More Right whales

A right whale opens its mouth wide, revealing huge plates of baleen hanging from its upper jaw. There are between 200 and 270 baleen plates on each side of a right whale's upper jaw. They work like a...
Whalers hunted right whales for their blubber, which could be turned into oil to burn in lamps or make soap, and their baleen. Baleen is the series of fringed plates hanging in their mouths that they...
In the 19th century, "whalebone" was an important fashion tool—however, it wasn't made out of bone, but whale baleen . Dried baleen was flexible yet strong, and used to create structure in clothing,...
The rough patches of skin known as callosities occur in unique patterns on all North Atlantic right whales and help researchers identify and track individual whales. This whale is named Phoenix. More...
A view of the injured fluke belonging to Phoenix’s mother, Stumpy. It is not known what caused this injury. It possibly could have been an entanglement. More about whales can be found in our Tale of...
Since 1987, researchers have been tracking Phoenix, one of the last North Atlantic right whales living today. It's estimated that there are fewer than 500 of these whales alive today. Read her story...
Phoenix was photographed swimming off the coast of Canada in the Bay of Fundy in August 2007. More about the right whale can be found in our Tale of a Whale featured story .
This radio device is used to track North Atlantic right whales. Suction cups hold the device to a whale's back, where it records data such as depth, water, temperature, and underwater sounds. These...
An early scale model of North Atlantic right whale Phoenix that was used to develop a life size model for the Smithsonian shows the location of scars on her mouth from entanglements with fishing gear...
A model marker applies paint to the life-size, meticulously detailed model of the North Atlantic right whale Phoenix which today is on exhibit in the Smithsonian’s Sant Ocean Hall in the National...
Yankee Whalers: An 1856 Currier & Ives print shows whalers harpooning a right whale. More about whales can be found in our Tale of a Whale photo essay .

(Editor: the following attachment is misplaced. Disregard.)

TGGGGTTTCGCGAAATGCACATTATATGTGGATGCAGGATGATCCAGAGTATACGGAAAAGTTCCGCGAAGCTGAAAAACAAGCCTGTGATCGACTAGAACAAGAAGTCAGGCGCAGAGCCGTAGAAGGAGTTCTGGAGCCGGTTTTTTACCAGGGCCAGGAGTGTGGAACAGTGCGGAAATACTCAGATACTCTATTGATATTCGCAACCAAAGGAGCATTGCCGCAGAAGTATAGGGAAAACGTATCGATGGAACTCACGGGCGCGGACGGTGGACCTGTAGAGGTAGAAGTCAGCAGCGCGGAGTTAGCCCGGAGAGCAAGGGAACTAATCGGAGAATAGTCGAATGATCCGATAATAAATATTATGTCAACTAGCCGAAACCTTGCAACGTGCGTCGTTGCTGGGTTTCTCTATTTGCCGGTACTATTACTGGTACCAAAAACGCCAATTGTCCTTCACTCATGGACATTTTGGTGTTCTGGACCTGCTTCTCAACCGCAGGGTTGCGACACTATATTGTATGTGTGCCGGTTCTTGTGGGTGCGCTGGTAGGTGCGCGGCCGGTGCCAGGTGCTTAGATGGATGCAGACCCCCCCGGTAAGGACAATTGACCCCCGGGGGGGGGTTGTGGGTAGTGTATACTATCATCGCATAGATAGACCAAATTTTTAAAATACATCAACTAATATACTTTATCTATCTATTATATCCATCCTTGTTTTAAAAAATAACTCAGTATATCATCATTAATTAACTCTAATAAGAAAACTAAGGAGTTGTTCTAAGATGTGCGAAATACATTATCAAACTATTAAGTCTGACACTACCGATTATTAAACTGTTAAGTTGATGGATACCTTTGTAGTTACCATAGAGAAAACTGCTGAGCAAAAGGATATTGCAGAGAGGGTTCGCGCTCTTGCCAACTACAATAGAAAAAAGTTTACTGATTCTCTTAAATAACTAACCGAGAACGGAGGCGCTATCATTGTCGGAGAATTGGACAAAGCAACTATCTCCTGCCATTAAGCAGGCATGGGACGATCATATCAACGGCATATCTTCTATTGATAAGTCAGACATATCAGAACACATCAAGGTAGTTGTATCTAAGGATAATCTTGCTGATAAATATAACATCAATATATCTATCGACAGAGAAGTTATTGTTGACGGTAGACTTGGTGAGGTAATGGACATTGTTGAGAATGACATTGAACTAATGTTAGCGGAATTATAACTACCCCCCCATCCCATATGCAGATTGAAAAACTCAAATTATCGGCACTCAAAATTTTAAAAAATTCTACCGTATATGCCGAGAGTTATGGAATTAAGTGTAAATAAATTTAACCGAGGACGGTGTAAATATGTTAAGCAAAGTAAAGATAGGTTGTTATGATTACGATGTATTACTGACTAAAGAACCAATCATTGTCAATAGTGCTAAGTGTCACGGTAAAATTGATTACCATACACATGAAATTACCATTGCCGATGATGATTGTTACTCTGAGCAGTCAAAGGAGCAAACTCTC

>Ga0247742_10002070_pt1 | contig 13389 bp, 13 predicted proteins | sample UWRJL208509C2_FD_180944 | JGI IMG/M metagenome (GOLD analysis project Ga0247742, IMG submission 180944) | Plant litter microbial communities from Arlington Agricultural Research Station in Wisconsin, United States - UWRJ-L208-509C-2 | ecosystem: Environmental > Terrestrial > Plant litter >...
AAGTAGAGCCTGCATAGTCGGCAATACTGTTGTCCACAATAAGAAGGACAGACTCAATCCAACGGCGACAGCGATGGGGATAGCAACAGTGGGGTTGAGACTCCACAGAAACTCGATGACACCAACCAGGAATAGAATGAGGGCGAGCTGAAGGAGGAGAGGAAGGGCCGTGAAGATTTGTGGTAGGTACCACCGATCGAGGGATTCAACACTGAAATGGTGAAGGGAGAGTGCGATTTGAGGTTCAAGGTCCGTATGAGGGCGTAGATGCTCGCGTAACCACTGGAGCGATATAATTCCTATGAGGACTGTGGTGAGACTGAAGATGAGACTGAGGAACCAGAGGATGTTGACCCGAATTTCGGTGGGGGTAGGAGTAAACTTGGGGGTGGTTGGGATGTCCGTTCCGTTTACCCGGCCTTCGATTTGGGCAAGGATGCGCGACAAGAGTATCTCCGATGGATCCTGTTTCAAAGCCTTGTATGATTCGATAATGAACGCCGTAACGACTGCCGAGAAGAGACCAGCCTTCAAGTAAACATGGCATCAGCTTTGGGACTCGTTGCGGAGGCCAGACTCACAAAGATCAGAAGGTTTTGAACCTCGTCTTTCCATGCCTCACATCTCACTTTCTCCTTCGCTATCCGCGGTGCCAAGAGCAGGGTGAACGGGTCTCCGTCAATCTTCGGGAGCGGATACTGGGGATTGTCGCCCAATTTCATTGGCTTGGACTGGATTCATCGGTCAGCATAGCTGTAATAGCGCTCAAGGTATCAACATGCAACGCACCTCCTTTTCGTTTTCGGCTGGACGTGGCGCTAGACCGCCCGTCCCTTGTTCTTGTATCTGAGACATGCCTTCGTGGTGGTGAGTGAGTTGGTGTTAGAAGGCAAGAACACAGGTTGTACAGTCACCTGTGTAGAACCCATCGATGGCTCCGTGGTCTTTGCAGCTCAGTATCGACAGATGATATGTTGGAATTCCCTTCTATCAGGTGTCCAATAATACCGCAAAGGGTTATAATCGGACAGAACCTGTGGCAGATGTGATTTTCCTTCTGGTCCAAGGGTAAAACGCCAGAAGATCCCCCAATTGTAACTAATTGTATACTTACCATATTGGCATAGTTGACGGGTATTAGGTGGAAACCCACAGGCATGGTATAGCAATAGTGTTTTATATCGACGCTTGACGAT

The North Atlantic right whale is one of the world's largest animals, but scientists estimate that fewer than 450 remain. In the past, they were hunted for their oil and baleen; now they get tangled...
A team from the Center for Coastal Studies works to free a one-year-old right whale from the fishing ropes wrapped and knotted around its body and flippers. The whale is Kingfisher, #3346 in the...
This may look like a mane of hair, but it’s actually baleen from a North Atlantic Right Whale. Although it looks soft and furry, dried baleen is quite stiff, which made it useful for creating...
A white scar on Phoenix’s lip (at right) was caused by her entanglement with a fishing line. Learn more about the life of Phoenix, an actual North Atlantic right whale, in the Tale of a whale photo...
This is North Atlantic right whale #3333 who was spotted with fishing gear trailing from his mouth during an aerial survey off the coast of Georgia on January 29, 2008. Entanglement is one of the...
Since 1987, researchers have been tracking Phoenix. More about whales can be found in our Tale of a whale featured story .
This close-up photo of a right whale's head shows dozens of hitchhikers—tiny crustaceans known as whale lice, or cyamid amphipods. They live on the rough patches of skin (known as callosities) on...
Subscribe to Right whales